Ext JS 4.2.0 Sencha Docs

Introduction to Sencha Cmd

Sencha Cmd is a cross-platform command line tool that provides many automated tasks around the full life-cycle of your applications from generating a new project to deploying an application to production.

Sencha Cmd provides a collection of powerful time-saving features that work together and in conjunction with the Sencha Ext JS and Sencha Touch frameworks. Sencha Cmd provides the following capabilities:

  • Code Generation Tools: Code generation tools to generate entire applications and extend those applications with new MVC components.
  • JS Compiler: A framework-aware, JavaScript compiler that knows the semantics of Sencha frameworks and can produce minimal footprint builds from your source. In the future, the compiler will optimize many of the high-level semantics provided by Sencha frameworks to reduce load time of your applications.
  • Web Server: Provides a lightweight web server that serves files from localhost.
  • Packaging: Native packaging to convert a Sencha Touch application into a first-class, mobile application that has access to device functionality and can be distributed in App Stores.
  • Management System: Distributed package management system for easy integration of packages (such as Ext JS Themes) created by others or from the Sencha Package Repository.
  • Build Scripts: Generated build script for applications and packages with "before" and "after" extension points so you can customize the build process to fit your specific needs.
  • Tuning Tools: Powerful code selection tools for tuning what is included in your application's final build, determine common code across pages and partition shared code into "packages" - all using high-level set operations to get builds exactly as you want them.
  • Workspace Management: Assists in sharing frameworks, packages and custom code between applications.
  • Image Capture: Converts CSS3 features (such as border-radius and linear-gradient) into sprites for legacy browsers.
  • Flexible Configuration System: Enables defaults to be specified for command options at the application or workspace level or across all workspaces on a machine.
  • Logging: Robust logging to help you understand the inner workings of commands and facilitate troubleshooting.
  • Third-party Software: Sencha Cmd includes a compatible version of Compass, Sass, and Apache Ant.
  • Code Generation Hooks: Can be specific to one page or shared by all pages in the workspace, for example, to check coding conventions or guidelines as new models are generated).


Sencha Cmd is designed for Sencha Ext JS version 4.1.1a or higher and Sencha Touch version 2.1 or higher. Many of the new features of Sencha Cmd require framework support that is only available at these or later version levels. Some low-level commands can be used for older versions of Sencha frameworks or JavaScript in general.

If you are using an older version of Ext JS, you may use Sencha Cmd's build command to build via your JSB file. In other words, Sencha Cmd can replace JSBuilder to produce a compressed build of the files described in a JSB file. Sencha Cmd will not update your JSB file as was done by the previous SDK Tools v2.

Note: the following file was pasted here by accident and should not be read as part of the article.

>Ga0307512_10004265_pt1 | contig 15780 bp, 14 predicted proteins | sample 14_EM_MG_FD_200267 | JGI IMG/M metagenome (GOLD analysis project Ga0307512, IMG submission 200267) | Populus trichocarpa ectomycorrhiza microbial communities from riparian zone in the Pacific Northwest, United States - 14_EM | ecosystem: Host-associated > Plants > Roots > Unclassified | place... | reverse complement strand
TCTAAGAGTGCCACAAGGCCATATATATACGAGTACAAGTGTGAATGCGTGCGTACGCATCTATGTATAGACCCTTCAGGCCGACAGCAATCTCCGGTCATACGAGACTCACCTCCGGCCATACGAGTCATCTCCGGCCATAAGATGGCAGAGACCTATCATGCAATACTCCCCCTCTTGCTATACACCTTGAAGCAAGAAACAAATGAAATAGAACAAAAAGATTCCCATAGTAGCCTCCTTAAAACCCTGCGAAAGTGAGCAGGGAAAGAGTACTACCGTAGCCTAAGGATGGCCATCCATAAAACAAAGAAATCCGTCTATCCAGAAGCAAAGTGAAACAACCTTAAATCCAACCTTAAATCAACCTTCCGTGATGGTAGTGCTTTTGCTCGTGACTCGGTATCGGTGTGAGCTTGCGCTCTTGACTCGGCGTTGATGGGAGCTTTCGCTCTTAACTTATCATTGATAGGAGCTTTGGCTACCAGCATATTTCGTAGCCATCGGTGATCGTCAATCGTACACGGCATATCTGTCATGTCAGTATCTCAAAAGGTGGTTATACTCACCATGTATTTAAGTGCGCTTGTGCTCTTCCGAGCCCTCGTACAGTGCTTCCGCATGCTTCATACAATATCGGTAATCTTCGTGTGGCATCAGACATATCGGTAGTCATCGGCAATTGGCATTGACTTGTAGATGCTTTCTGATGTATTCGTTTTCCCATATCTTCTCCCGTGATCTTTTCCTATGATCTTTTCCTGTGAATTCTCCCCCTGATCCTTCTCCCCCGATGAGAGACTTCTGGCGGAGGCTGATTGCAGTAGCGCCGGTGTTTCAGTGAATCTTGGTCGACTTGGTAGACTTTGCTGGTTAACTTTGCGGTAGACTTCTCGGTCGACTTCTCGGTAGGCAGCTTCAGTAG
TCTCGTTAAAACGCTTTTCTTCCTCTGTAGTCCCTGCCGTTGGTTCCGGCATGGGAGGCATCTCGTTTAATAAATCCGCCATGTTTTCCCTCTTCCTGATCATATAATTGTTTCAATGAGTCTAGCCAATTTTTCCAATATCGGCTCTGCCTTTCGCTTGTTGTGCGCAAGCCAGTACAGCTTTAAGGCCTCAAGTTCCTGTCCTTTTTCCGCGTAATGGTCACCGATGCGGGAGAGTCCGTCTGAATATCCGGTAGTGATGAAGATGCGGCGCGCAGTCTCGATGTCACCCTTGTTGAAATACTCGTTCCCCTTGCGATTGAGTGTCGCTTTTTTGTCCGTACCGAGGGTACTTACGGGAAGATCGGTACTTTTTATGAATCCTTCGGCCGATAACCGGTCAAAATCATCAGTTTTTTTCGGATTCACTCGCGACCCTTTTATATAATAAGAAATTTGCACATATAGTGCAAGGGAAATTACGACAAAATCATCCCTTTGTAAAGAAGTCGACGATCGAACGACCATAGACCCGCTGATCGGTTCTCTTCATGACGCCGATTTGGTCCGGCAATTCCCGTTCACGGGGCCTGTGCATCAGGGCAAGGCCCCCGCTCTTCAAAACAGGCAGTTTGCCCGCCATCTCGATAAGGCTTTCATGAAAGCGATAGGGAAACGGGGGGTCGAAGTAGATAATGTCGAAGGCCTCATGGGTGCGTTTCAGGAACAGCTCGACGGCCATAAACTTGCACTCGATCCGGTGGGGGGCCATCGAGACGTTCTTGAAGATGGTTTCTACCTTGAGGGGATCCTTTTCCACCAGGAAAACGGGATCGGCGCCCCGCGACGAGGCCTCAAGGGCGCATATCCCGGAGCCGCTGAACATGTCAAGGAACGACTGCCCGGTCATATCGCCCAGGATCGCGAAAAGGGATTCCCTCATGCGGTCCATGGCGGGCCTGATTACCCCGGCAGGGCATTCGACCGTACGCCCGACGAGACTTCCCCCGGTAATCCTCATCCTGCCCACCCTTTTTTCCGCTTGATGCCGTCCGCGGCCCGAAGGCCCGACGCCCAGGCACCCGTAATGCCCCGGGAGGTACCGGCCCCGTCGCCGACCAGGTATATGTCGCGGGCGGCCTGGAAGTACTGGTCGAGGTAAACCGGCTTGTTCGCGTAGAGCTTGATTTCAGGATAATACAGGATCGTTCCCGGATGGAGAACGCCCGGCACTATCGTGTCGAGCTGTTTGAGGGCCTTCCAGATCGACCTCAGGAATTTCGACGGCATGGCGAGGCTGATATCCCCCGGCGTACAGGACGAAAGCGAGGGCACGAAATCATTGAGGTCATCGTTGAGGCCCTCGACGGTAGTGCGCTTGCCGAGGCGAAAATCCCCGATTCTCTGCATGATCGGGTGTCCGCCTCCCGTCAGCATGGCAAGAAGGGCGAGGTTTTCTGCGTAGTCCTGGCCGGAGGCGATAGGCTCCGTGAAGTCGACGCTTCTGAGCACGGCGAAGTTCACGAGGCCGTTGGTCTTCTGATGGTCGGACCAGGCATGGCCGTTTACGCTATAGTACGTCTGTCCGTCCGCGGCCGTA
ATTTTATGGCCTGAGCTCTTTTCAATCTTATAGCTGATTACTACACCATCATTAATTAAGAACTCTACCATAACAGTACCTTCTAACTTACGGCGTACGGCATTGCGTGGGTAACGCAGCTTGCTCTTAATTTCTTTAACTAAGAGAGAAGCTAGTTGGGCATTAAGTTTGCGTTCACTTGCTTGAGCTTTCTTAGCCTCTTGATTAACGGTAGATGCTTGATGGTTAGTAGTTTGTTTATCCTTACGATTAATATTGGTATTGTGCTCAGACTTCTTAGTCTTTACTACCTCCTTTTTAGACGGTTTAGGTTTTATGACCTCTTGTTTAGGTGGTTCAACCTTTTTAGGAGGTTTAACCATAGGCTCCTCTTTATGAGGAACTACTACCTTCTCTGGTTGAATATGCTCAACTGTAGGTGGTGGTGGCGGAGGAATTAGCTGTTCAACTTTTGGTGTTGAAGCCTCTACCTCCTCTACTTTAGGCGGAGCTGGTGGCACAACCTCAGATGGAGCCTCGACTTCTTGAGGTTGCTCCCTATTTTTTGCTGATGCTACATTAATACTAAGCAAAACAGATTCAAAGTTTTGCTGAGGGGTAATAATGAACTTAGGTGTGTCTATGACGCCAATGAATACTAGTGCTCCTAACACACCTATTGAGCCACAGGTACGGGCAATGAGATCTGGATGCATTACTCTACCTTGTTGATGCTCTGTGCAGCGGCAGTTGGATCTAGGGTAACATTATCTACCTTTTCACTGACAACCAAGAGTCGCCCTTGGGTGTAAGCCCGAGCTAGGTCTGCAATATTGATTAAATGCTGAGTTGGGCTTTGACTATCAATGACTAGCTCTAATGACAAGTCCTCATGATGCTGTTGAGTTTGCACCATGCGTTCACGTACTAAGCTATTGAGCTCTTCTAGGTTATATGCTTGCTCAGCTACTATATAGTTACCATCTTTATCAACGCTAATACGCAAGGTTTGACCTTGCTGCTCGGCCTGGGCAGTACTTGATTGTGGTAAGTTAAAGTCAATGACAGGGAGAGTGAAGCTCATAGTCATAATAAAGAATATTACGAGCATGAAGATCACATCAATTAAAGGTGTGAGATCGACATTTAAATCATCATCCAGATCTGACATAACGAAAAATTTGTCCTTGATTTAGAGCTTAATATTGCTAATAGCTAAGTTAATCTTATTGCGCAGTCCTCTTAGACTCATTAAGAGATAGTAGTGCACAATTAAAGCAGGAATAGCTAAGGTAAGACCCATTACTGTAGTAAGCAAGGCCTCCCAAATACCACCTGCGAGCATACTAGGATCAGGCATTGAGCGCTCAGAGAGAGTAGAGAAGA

Sencha Touch 2.0 and Sencha Ext JS 4.0 require SDK Tools v2; however SDK Tools are deprecated for use with releases after these.

System Setup

Follow these steps to set up your system and start using Sencha Cmd:

  1. Download and install a Java Run-time Environment or JRE. It is best to download the most up-to-date version available. The JRE version must be at least JRE 6, JRE 7 is best.
  2. Download and install Sencha Cmd.
  3. Download the appropriate version of the Ext JS SDK for desktop applications or Sencha Touch for mobile applications.
  4. Extract the SDK to a local directory.

Compass and Sass Setup

Sencha Cmd includes compatible versions of Compass and Sass that you can use to develop CSS content using Sass. To get Compass and Sass working on your computer, you need to install Ruby version 1.9.3 (Ruby version 2.0 is not supported):

  • Windows: Download Ruby 1.9.3 from rubyinstaller.org. Download the RubyInstaller .exe file and run it.

  • Mac OS: Ruby is pre-installed. You can test which version you have with the ruby -v command. If you have version 2.0, download the Ruby version manager (rvm) and use this command to download and install Ruby: rvm install 1.9.3 --with-gcc=clang

    Set your PATH variable to point to the Ruby 1.9.3 install directory.

  • Ubuntu: Use sudo apt-get install ruby1.9.3 to download and install Ruby 1.9.3.

Verify Installation

To verify that Sencha Cmd is working properly, open a command line, change directory to your application, and type the sencha command.

You should see output that starts with:

Sencha Cmd v3.1.n

If this message appears and the version number is 3.1.n or higher, you are all set.

Upgrading Sencha Cmd

The sencha upgrade feature lets you upgrade Sencha Cmd.

Check for new updates to Sencha Cmd:

sencha upgrade --check

Without the --check option, the sencha upgrade command downloads and installs the latest version if you don't already have it:

sencha upgrade

If you want to check for beta releases, use:

sencha upgrade --check --beta

To install the latest beta version:

sencha upgrade --beta

After the installer is done, start a new console or terminal to pick up the changes to your PATH environment variable.

Because multiple versions of Sencha Cmd can be installed side-by-side, you can safely try the Beta channel and then uninstall the beta (or adjust the PATH) to go back to the stable version. Upgrading your applications using sencha upgrade however, is something you may need "roll back" if you downgrade to an older Sencha Cmd.

Note It is possible that the most current release is in either the "beta" or stable channel. That is to say, sencha upgrade --beta may install a beta that predates the current release that would be installed by sencha upgrade.

Command Basics

Sencha Cmd features are arranged in categories (or modules) and commands:

sencha [category] [command] [options...] [arguments...]

Help is available using the help command.

sencha help [module] [action]

For example, try this:

sencha help

And you should see this:

Sencha Cmd v3.1.n

  * --cwd, -cw - Sets the directory from which commands should execute
  * --debug, -d - Sets log level to higher verbosity
  * --nologo, -n - Suppress the initial Sencha Cmd version display
  * --plain, -pl - enables plain logging output (no highlighting)